Filing 43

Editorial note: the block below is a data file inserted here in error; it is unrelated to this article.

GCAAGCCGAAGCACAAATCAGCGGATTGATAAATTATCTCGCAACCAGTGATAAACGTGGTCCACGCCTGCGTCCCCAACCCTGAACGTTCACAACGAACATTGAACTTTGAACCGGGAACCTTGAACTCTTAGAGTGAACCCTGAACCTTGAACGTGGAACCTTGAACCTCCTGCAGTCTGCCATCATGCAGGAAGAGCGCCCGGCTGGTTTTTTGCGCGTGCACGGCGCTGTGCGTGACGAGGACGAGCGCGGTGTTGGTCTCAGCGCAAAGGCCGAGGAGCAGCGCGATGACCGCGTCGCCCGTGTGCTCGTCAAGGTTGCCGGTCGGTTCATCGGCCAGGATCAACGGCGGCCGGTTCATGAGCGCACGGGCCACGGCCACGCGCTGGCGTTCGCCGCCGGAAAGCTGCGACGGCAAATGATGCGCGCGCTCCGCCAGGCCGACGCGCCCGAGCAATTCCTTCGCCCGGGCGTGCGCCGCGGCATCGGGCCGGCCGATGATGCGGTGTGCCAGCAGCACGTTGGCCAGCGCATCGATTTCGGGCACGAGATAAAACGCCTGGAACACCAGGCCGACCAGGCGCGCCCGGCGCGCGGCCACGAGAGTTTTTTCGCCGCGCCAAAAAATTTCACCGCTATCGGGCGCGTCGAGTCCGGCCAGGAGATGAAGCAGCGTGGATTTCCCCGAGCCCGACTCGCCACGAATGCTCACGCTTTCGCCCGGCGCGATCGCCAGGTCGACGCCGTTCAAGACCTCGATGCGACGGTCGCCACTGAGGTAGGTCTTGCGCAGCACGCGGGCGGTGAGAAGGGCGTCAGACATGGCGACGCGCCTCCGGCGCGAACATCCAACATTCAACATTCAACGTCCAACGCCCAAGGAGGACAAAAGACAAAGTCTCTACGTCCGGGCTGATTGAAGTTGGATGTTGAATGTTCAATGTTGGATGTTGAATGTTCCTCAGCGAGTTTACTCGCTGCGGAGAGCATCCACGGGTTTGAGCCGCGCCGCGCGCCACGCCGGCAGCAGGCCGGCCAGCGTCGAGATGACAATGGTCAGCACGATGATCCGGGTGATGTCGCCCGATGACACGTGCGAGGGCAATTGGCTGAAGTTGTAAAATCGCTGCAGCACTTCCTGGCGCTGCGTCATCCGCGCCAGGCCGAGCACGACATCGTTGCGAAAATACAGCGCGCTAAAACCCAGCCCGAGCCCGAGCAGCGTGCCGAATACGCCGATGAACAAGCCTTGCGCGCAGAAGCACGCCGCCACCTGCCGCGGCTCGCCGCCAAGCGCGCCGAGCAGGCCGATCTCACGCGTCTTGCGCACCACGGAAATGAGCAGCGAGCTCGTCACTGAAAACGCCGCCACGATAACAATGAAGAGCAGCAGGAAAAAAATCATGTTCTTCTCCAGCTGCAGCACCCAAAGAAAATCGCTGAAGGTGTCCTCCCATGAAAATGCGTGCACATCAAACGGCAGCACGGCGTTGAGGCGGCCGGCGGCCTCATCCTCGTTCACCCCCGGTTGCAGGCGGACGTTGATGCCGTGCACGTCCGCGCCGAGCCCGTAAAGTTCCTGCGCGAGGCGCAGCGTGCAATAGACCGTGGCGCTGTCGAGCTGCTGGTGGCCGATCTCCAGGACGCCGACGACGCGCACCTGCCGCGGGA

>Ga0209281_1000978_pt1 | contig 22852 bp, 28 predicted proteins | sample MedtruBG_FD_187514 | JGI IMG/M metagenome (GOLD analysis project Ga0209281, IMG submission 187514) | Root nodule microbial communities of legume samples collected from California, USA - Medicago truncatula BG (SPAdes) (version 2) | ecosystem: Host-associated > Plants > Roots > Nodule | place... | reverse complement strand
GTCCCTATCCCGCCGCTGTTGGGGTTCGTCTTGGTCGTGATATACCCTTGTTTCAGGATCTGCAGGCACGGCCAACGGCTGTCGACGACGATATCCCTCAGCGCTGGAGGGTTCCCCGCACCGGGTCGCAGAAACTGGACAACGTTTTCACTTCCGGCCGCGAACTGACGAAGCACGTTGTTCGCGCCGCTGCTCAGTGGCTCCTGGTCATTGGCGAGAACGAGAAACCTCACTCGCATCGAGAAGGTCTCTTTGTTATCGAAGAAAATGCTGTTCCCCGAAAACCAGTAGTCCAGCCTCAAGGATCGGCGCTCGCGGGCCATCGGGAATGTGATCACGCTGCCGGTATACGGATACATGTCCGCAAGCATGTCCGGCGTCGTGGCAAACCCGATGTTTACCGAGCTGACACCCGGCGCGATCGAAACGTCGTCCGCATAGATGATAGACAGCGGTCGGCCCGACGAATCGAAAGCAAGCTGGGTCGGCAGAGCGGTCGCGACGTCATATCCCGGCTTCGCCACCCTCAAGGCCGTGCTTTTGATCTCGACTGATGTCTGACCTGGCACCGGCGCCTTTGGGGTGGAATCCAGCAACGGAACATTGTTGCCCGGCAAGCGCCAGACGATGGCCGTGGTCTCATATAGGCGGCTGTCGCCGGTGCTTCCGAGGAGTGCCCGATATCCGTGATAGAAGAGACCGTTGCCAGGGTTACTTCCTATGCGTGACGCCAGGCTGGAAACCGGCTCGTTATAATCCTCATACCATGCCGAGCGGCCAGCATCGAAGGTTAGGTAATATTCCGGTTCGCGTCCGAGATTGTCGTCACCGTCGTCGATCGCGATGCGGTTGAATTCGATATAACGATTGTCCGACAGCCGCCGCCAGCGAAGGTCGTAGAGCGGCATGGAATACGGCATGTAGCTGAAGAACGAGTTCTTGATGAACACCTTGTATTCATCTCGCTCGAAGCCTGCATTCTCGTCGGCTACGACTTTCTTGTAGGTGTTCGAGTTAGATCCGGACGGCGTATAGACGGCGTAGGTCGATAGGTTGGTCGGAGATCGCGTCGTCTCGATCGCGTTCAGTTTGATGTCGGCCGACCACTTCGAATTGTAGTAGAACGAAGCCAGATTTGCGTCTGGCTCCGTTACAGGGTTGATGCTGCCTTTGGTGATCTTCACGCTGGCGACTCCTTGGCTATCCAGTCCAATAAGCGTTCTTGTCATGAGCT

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IN THE UNITED STATES DISTRICT COURT FOR THE EASTERN DISTRICT OF PENNSYLVANIA LEVI LAPP STOLTZFOOS v. JOHN E. WETZEL, et al. : : : : : : : CIVIL ACTION No. 13-cv-6747 ORDER AND NOW, this 27th day of February 2017, upon careful and independent consideration of Petitioner Levi Lapp Stoltzfoos’s Petition for a Writ of Habeas Corpus (Doc. No. 1), the Report and Recommendation of United States Magistrate Judge Richard A. Lloret (Doc. No. 21), and Petitioner’s objections thereto (Doc. No. 42), it is hereby ORDERED as follows: 1. Petitioner’s objections to the Report and Recommendation are OVERRULED. 2. The Report and Recommendation is APPROVED and ADOPTED. 3. The Petition for a Writ of Habeas Corpus (Doc. No. 1) is DISMISSED without an evidentiary hearing. 4. A certificate of appealability SHALL NOT issue, in that the Petitioner has not demonstrated that reasonable jurists would find the correctness of the procedural aspects of this ruling debatable. See 28 U.S.C. § 2253(c)(2); Slack v. McDaniel, 529 U.S. 473, 484 (2000). 5. The Clerk of Court is directed to close this matter for statistical purposes. I. Background Over the course of several weeks in January and February 2006, Petitioner made cash deposits totaling $541,100 at ten different Pennsylvania banks. R. & R. (Doc. No. 21), at 2. He deposited the money in fifty-eight separate transactions, almost all of which were between nine and ten thousand dollars. Id., at 2–3. In doing so, Petitioner evaded reporting requirements 1 imposed on banks by federal law; the regulations require all cash deposits exceeding ten thousand dollars to be reported. See 31 C.F.R. § 1010.311. A jury convicted Petitioner of fifty-eight counts of dealing in proceeds of unlawful activity, in violation of 18 Pa. Cons. Stat. § 5111(a)(3). 1 R. & R., at 4. Petitioner appealed his conviction, which was affirmed by the Pennsylvania Superior Court in 2010; an appeal to the Pennsylvania Supreme Court was summarily denied. Id. Petitioner filed a series of collateral challenges under Pennsylvania’s Post Conviction Relief Act, but these were rejected. Id., at 4–5. A petition for a writ of habeas corpus was filed in this Court in November 2013. Pet. (Doc. No. 1). Magistrate Judge Lloret issued a Report and Recommendation that the petition be dismissed, and this Court approved and adopted that report after the appropriate period had passed without the filing of any objections. April 29, 2015 Order (Doc. No. 23). Petitioner then filed two requests for appointment of counsel, which this Court denied. See March 14, 2016 Order (Doc. No. 27); March 28, 2016 Order (Doc. No. 31). An appeal followed, and the Third Circuit summarily vacated and remanded for further consideration of Petitioner’s filings. Stoltzfoos v. Sec’y Pa. Dep’t of Corr., No. 16-1821 (3d. Cir. Aug. 17, 2016). This Court subsequently appointed counsel to represent Petitioner, and counsel filed objections to the report and recommendation in November 2016. Aug. 23, 2016 Order (Doc. No. 35); Objections to R. & R. (Doc. No. 42). II. Legal Standard When reviewing a Magistrate Judge’s report and recommendation, the district court must make “a de novo determination of those portions of the report or specified proposed findings or recommendations to which objection is made.” 28 U.S.C. § 636(b)(1)(C). But a federal habeas 1 18 Pa. Cons. Stat. § 5111(a)(3) makes it unlawful for a person to “conduct[] a financial transaction . . . [t]o avoid a transaction reporting requirement under State or Federal law.” 2 court’s underlying consideration of a state prisoner’s habeas petition is “constrain[ed] . . . with respect to claims adjudicated on the merits in state court” by the standards of review set forth in the Antiterrorism and Effective Death Penalty Act of 1996 (“AEDPA”), 28 U.S.C. § 2254. Williams v. Taylor, 529 U.S. 362, 412 (2000). “AEDPA increases the deference federal courts must give to the factual findings and legal determinations of the state courts.” Werts v. Vaughn, 228 F.3d 178, 196 (3d Cir. 2000). For questions of law, relief may only be granted if the state court decision was “contrary to, or involved an unreasonable application of, clearly established Federal law, as determined by the Supreme Court of the United States.” 28 U.S.C. § 2254(d)(1). A decision is contrary to clearly established law if it is “diametrically different” or “mutually opposed” to that law. Williams, 529 U.S. at 364. A decision involves an unreasonable application of the law if it either “correctly identifies the governing legal rule but applies it unreasonably to the facts of a particular prisoner’s case,” or unreasonably extends or refuses to extend a legal principle from existing Supreme Court precedent. Williams, 529 U.S. at 407–08. Questions of fact also receive highly deferential review. Lambert v. Blackwell, 387 F.3d 210, 235–36 (3d Cir. 2004). A state court’s factual determinations are presumed to be correct; the petitioner has the burden of rebutting that presumption with clear and convincing evidence. § 2254(e)(1). Relief can only be granted if the state court decision “was based on an unreasonable determination of the facts in light of the evidence presented in the State court proceeding.” § 2254(d)(2). These highly deferential standards of review do not apply if the claim was not “adjudicated on the merits in State court proceedings.” § 2254(d). If the state court failed to rule 3 on the merits of a claim, and that claim was properly preserved by the petitioner, then the federal habeas court reviews that matter de novo. Appel v. Horn, 250 F.3d 203, 210 (3d Cir. 2001). III. Discussion Petitioner objects to the Report and Recommendation on two grounds: that the civil penalty imposed by the trial court violates the Eighth Amendment’s prohibition on excessive fines, and that 18 Pa. Cons. Stat. § 5111(a)(3) is unconstitutionally overbroad. Both objections are overruled. A. Excessive Fines Petitioner’s first objection is that the $540,200 civil penalty is an excessive fine, in violation of the Eighth Amendment to the United States Constitution. This objection fails because the argument was never raised before the magistrate judge. Even if the argument had not been waived, the objection must still fail because the prior state court adjudication was neither “contrary to”, nor an “unreasonable application” of, Supreme Court precedent. 28 U.S.C. § 2254. When a habeas petition is referred to a magistrate judge, Local Rule 72.1(IV)(c) requires the parties to raise “[a]ll issues and evidence” with the magistrate. Arguments that are not presented to the magistrate judge are deemed waived. See Laborers’ Int’l Union of N. Am. v. Foster Wheeler Energy Corp., 26 F.3d 375, 398 (3d Cir. 1994); Stromberg v. Varano, No. CIV.A. 09-401, 2012 WL 2849266, at *2 n.14 (E.D. Pa. July 11, 2012) (collecting cases). Petitioner first raised the Eighth Amendment excessive fines argument in his Objections to Magistrate Judge’s Report and Recommendations (Doc. No. 42). Because this argument was not presented to the Magistrate Judge in the petition for a writ of habeas corpus, Petitioner has waived it. Petitioner suggests that this ground is preserved because his initial petition for a writ of habeas corpus specifically mentioned Eighth Amendment violations, but the petition only 4 mentions the Eighth Amendment in its list of issues previously raised before the Pennsylvania Superior Court. Petition Under 28 U.S.C. § 2254 for Writ of Habeas Corpus by a Person in State Custody (Doc. No. 1-1), at 2. Neither the initial petition nor the Memorandum of Law submitted with it raised Eighth Amendment grounds for habeas relief. Id.; Pro Se Memorandum of Law (Doc. No. 1-2). Even if the Court were to consider Petitioner’s Eighth Amendment argument, the objection would still be denied. A fine is any payment to the government required as a punishment for an offense. United States v. Bajakajian, 524 U.S. 321, 328 (1998). The Eight Amendment prohibits the imposition of “excessive fines.” U.S. Const. amend. XII. The constitutionality of a fine or forfeiture is a question of proportionality—“[i]f the amount of the forfeiture is grossly disproportional to the gravity of the defendant’s offense, it is unconstitutional.” Bajakajian, 524 U.S. at 336–37. Because “judgments about the appropriate punishment for an offense belong in the first instance to the legislature,” a court must look to the maximum punishment set forth in statute to determine the gravity of the offense. Id. The Pennsylvania Superior Court found that the penalty ordered by the trial court was not excessive, and Petitioner has not satisfied AEDPA’s deferential standard for granting relief from that judgment. The Pennsylvania Superior Court “correctly identifie[d] the governing legal rule,” Williams, 529 U.S. at 407, conducting the proportionality analysis required by the United States Supreme Court in Bajakajian. See Com. v. Stoltzfoos, No. 30 MDA 2009, slip op. at 27–30 (Pa. Super. Ct. Oct. 26, 2010) (Doc. No. 1-7). The Superior Court’s decision can only be set aside if it was objectively unreasonable in its application of Bajakajian to Petitioner’s case. See Williams, 529 U.S. at 407–08. 5 The decision was not objectively unreasonable. The Superior Court considered the gravity of the offense, relying on the legislature’s judgment that violations of 18 Pa. Cons. Stat. § 5111 can be punished with a maximum penalty of twenty years in prison and a fine of twice the value of the property involved in the transaction. Stoltzfoos, No. 30 MDA 2009, slip op. at 29. It then found that the civil penalty of $540,200, the amount of the deposits that formed the basis for the criminal conviction, was proportional to an offense that gravity. Id., slip op. at 30. Petitioner argues this is objectively unreasonable, pointing to the Supreme Court’s holding in Bajakajian that a forfeiture of the entire amount of a reporting violation was excessive. Bajakajian, 524 U.S. at 339–340. But the offense in Bajakajian carried a maximum penalty of only five years, not twenty. Id., at 339 n.14. And the amount forfeited in Bajakajian was significantly more than the maximum fine allowed under statute, whereas the civil penalty imposed here was only fiftypercent of the maximum. Id. Given these significant factual distinctions between the cases, and the Pennsylvania legislature’s statutory judgment as to the seriousness of the offense, the Superior Court’s conclusion was not objectively unreasonable. B. Overbreadth Petitioner also objects to the Magistrate Judge’s recommendation that the statute of which Petitioner was convicted, 18 Pa. Cons. Stat. § 5111(a)(3), is not overbroad. As both the Magistrate Judge and Petitioner point out, the question of overbreadth under the federal constitution was never adjudicated in state court, although it was properly raised there by Petitioner. The overbreadth claim is therefore reviewed de novo. See Appel, 250 F.3d at 210. Nevertheless, Petitioner’s objection fails because the statute does not affect a substantial amount of constitutionally-protected activity. 6 A law is overbroad if it “sweeps within its prohibitions” constitutionally-protected activity. Grayned v. City of Rockford, 408 U.S. 104, 114–15 (1972); Gibson v. Mayor & Council of City of Wilmington, 355 F.3d 215, 226 (3d Cir. 2004). However, only a “substantially overbroad” law can be struck down. Aiello v. City of Wilmington, 623 F.2d 845, 860 (3d Cir. 1980). The Third Circuit has a four-factor test to determine whether challenged statute affects a “substantial amount of constitutionally protected activity.” Gibson, 355 F.3d at 226 (emphasis added). The first two factors require a comparison of “the number of valid applications” to the “frequency of conceivably impermissible applications.” Id. (quoting Aiello, 623 F.2d at 860). The other factors to consider are “the nature of the activity or conduct sought to be regulated, and the nature of the state interest underlying the regulation” Id. (quoting Aiello, 623 F.2d at 860). The party challenging the law bears the burden of showing substantial overbreadth. Virginia v. Hicks, 539 U.S. 113, 122 (2003) Section 5111 makes it illegal to conduct a financial transaction “to avoid a transaction reporting requirement under State or Federal law”—a practice known as structuring. 18 Pa. Cons. Stat. § 5111(a)(3). This statute cannot be overbroad because it does not affect constitutionally-protected activity. Petitioner fails to identify any constitutionally-protected conduct impinged by the structuring prohibition. In his pro se Memorandum of Law, Petitioner argues that the statute violates his expectation of privacy in his banking records. Pro Se Memorandum of Law (Doc. No 1-2), at 8. This does not establish constitutionally-protected activity. First, an expectation of privacy in banking records does not make the banking activity at issue here constitutionally-protected. And second, even if it did, Petitioner’s objection asserts overbreadth in violation of the federal constitution, which unlike Pennsylvania’s constitution, does not protect the privacy of banking records. Compare United States v. Miller, 425 U.S. 435, 7 442 (1976) (finding no “legitimate expectation of privacy” in the contents of bank records), with Com. v. DeJohn, 403 A.2d 1283, 1291 (Pa. 1979) (“[U]nder Art. I, § 8, of the Pennsylvania Constitution bank customers have a legitimate expectation of privacy in records pertaining to their affairs kept at the bank.”). Nor has Petitioner shown, under the Gibson factors, that § 5111 affects a substantial amount of alleged constitutionally-protected activity. Comparison of the first two factors suggests that the number of valid applications is likely to be significantly higher than “conceivably impermissible applications.” Gibson, 355 F.3d at 226. Petitioner argues that avoiding reporting requirement is a facially innocent activity, like arranging one’s affairs to minimize taxes. But structuring transactions to avoid triggering a financial institution’s reporting requirements is fundamentally different than tax avoidance or other similar kinds of legal structuring of private transactions. Tax avoidance seeks to obtain a legal benefit for the taxpayer, keeping him or her from incurring an obligation to pay higher taxes. But the currency transaction reports at issue here do not impose any obligation on the depositor—only on the financial institution. See 31 C.F.R. § 1010.311 (“Each financial institution . . . shall file a report of each . . . transaction in currency of more than $10,000.” (emphasis added)). Additionally, the benefits a depositor receives from structuring are likely to be unlawful. Individuals engaged in structuring “are not people trying to minimize their taxes by finding such loopholes as the law allows. They are people who are trying to conceal the existence of a large amount of cash from the government.” United States v. Davenport, 929 F.2d 1169, 1173 (7th Cir. 1991). Such efforts to cover up illegal proceeds or deceive taxing authorities are not legitimate reasons to structure. Petitioner has not demonstrated any other legitimate rationale for structuring, and without one, 8 there are little or no “conceivably impermissible applications” of a law banning the practice. Gibson, 355 F.3d at 226. The remaining two Gibson factors also argue against finding substantial overbreadth. Petitioner points to the title of § 5111 to argue that “the nature of the activity or conduct sought to be regulated,” id., is “proceeds of unlawful activities.” 18 Pa. Cons. Stat. § 5111. He argues that the subsection that prohibits structuring, § 5111(a)(3), is overbroad because it encompasses all funds, not just the proceeds of unlawful activities. Pet.’s Objs., at 13–14. But the scope of the prohibition is consistent with its aims. Requiring financial institutions to report all cash transactions over ten thousand dollars provides the government with information needed to prevent money laundering, tax evasion, and other related crimes. Anti-structuring laws protect this mechanism, preventing anyone from “defeating the goal of the requirement that large cash deposits be reported to the Internal Revenue Service by breaking their cash hoard into enough separate deposits to avoid activating the requirement.” Davenport, 929 F.2d at 1173. Making it illegal for anyone to structure their transaction to avoid reporting, regardless of the legality of the funds, ensures the viability of this reporting mechanism. A prohibition on structuring is thus a valuable tool in the government’s efforts to combat crimes related to illegal proceeds. This demonstrates that the state’s interest in the law—the fourth Gibson factor—also weighs against overbreadth. In sum, Petitioner has failed to show that § 5111 is substantially overbroad. He has been unable to identify any activities impinged upon by the statute that are constitutionally-protected. Even if the Court were, for the sake of argument, to accept banking activity as constitutionallyprotected, the Gibson factors all weigh against finding that a substantial amount that activity is affected. “The overbreadth doctrine is ‘strong medicine’ that is used ‘sparingly and only as a last 9 resort.’ New York State Club Ass’n. v. City of New York, 487 U.S. 1, 14 (1988) (quoting Broadrick v. Oklahoma, 413 U.S. 601, 613 (1973)). As a result, the burden of demonstrating it should be used falls on Petitioner. Id. He has failed to meet it. IV. Conclusion For these reasons, Petitioner’s objections are overruled. The Court approves and adopts Judge Lloret’s Report and Recommendation, and dismisses the petition for a writ of habeas corpus. BY THE COURT: /s/ Legrome D. Davis Legrome D. Davis, J. 10